Pressure Points This is the second in a series of special issues taking a closer look at the factors shaping modern medicine.

From Intervention to Prevention:
Demystifying Population Health Management

caring for patientAmerica’s health care system is broken.

Costs have ballooned, now closing in on 17.9 percent of our gross national product (roughly, this means that for every $6 spent, $1 goes to purchase health products or services). And though we spend almost twice as much, per-person, as any other nation – saddling future generations with crushing debt, making us less competitive in a global marketplace – we’re hard-pressed to prove we’re any healthier.

Fortunately, that’s changing. Eager to make sure future investments bear real fruit, federal government is driving dramatic transformations.

“Political and health care leaders have long understood that the most humane, sustainable way to manage medical costs is to help people avoid the need for expensive services altogether, intercepting problems before they escalate,” said URMC CEO Bradford Berk, M.D., Ph.D. “But the way health care is both delivered and financed has to change dramatically first to even make that idea work.”

Enter Population Management

So how do we switch gears from thinking of health care as a series of isolated, reactive, crisis-type encounters, to a big-picture approach that anticipates needs and improves outcomes — especially amongst the highest-risk patients? (Individuals with chronic conditions, after all, consume the single largest portion of our national health care tab – close to 70 percent of all expenditures, thanks to times spent in emergency departments and hospital beds).

The idea is to adopt a system focused on proactively keeping people well – not only because it’s the ethical thing to do, but because it makes fiscal sense. Healthier people tend to need costly care less often. Take the experience of Pennsylvania-based Geisinger health system; after adopting a “medical home” approach to primary care that invests heavily in prevention, leaders there saw overall hospital admissions drop off 20 percent. Per-patient care costs were trimmed 7 percent.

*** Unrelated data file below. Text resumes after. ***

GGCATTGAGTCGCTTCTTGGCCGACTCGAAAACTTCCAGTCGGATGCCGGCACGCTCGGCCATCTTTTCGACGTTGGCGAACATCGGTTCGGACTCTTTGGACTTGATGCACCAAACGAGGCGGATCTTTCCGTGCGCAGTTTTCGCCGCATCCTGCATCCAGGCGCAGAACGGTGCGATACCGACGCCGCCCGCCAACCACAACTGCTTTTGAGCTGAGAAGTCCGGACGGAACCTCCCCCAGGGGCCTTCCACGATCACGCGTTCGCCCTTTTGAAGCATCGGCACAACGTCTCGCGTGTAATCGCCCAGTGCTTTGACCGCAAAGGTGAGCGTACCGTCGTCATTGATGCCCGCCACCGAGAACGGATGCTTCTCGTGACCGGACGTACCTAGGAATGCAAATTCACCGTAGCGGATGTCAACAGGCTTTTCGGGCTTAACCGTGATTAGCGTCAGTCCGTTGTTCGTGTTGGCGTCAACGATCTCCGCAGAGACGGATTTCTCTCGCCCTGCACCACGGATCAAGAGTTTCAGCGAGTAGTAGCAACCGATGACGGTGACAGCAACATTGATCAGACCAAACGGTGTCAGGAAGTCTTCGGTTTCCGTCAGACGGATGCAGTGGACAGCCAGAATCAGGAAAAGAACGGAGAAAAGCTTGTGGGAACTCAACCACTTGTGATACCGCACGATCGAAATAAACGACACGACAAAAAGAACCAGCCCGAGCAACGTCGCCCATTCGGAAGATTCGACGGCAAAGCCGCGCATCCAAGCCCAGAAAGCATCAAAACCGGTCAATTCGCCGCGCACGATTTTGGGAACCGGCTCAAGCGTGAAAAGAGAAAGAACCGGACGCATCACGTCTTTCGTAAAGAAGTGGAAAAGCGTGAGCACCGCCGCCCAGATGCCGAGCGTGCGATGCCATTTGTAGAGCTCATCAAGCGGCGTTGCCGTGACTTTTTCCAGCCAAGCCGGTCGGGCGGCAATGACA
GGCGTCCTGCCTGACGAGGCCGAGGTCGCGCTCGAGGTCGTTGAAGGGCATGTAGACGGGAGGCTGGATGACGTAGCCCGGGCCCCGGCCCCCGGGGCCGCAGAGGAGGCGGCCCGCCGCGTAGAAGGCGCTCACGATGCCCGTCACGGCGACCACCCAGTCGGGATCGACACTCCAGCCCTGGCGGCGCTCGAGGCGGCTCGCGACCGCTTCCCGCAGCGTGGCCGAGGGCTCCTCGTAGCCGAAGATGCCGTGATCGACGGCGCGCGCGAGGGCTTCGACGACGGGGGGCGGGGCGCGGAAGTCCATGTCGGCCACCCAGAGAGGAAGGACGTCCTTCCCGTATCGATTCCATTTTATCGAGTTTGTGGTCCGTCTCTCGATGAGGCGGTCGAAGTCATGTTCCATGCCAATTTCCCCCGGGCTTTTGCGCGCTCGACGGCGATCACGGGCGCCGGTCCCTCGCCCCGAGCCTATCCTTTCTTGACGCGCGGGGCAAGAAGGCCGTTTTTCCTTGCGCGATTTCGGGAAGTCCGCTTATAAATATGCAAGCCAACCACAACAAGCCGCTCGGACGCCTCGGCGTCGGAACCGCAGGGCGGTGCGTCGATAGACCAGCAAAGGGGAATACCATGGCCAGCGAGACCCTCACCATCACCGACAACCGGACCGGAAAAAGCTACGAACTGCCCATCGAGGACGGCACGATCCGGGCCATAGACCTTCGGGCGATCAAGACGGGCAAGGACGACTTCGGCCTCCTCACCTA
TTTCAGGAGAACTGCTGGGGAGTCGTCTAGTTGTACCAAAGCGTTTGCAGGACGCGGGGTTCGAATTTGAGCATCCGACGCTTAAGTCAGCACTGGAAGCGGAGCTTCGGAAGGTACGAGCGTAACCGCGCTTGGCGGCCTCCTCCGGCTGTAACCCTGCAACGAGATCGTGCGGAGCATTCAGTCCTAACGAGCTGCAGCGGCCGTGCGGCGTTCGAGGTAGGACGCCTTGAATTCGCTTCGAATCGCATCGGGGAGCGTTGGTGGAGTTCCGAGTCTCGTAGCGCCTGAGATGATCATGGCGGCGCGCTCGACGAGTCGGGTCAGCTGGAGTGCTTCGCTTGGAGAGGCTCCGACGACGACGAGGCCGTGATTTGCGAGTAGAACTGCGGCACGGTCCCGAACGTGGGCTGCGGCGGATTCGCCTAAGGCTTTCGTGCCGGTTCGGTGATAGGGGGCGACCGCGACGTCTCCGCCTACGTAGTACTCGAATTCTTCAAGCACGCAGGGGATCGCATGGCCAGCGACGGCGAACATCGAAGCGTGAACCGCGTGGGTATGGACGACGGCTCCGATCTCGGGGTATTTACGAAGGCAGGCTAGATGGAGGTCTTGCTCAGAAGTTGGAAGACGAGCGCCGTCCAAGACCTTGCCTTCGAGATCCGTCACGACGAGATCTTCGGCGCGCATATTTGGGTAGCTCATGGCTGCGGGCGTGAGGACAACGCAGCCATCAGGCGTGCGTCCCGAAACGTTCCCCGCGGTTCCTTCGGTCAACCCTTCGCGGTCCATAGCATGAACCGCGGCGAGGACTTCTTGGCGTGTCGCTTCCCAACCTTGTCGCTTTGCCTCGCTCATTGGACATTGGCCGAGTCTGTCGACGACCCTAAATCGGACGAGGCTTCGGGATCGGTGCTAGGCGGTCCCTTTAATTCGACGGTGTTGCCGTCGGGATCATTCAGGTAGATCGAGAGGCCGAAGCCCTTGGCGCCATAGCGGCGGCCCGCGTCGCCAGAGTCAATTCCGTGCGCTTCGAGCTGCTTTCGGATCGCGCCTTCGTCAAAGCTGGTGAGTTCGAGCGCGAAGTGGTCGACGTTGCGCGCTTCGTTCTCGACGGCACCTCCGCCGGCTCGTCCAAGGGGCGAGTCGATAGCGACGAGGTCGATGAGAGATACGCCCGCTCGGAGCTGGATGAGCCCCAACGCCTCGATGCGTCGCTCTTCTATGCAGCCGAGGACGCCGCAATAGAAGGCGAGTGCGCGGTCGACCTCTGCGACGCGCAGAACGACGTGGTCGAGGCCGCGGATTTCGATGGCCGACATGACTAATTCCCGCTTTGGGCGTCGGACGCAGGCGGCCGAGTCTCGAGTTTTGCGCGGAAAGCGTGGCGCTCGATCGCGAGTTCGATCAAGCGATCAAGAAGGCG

Instead of simply seeing patients as they call for “sick” appointments, Geisinger and other health reform leaders are preaching “population management” – a doctrine that involves scanning large group of patients and asking, “What are the pressing health needs of this population, and how can we best satisfy or even preempt those?”

population graphicWhat defines these “populations” might be general shared conditions, such as diabetes or congestive heart failure, or more specific details, such as needing hip replacement or open-heart surgery, explains Steve Goldstein, CEO of Strong Memorial and Highland hospitals. Members might also be diverse; take a group of workers employed by the same organization, like our university.

“Essentially, a population is any community in which you are going to focus on improving outcomes, quality and cost,” he said. “The interventions you design to manage its care will be unique to the needs of the population itself.”

To expertly manage such populations, health systems must build a broad portfolio of organizations and disciplines, stretching from preventive programs to primary care practices, outpatient, acute, and post-acute facilities to community-based services like home care. These providers must freely share information – and accountability for proactively managing patients’ care.

IT-Powered Medical Homes

At the heart of population health management lays the patient-centered medical home (PCMH).

At first blush, it might resemble a primary care office, but look closer; you’ll see an unprecedented proactive, team approach to care. Coordinated by a patient’s own physician, nurses and data coordinators, care in the Medical Home model stresses prevention, early intervention and close partnerships with patients to tightly manage chronic conditions. Medical homes are absolutely critical in making the leap from intervening when there’s a problem to preventing the problem in the first place.

“The patient-centered medical home breaks the back of spiraling costs by creating a mechanism to take care of high risk and chronically ill patients,” Goldstein said. “That’s why payors are focused on creating medical homes for Medicaid patients that carefully manage those with chronic conditions so that they don’t end up in the ED, moving from crisis to crisis.”

The National Committee for Quality Assurance has certified all 21 practices in URMC’s Primary Care Network as the highest level patient-centered medical homes, thanks to concerted changes in the way these practices are organized, staffed, and supported by information technology (like eRecord).

“The managed care of the 80’s and 90’s failed because we lacked the technology infrastructure needed to really analyze practices and more strategically deploy limited resources – staff, time, money,” said Betty Rabinowitz, M.D., Medical Director of URMC’s Center for Primary Care.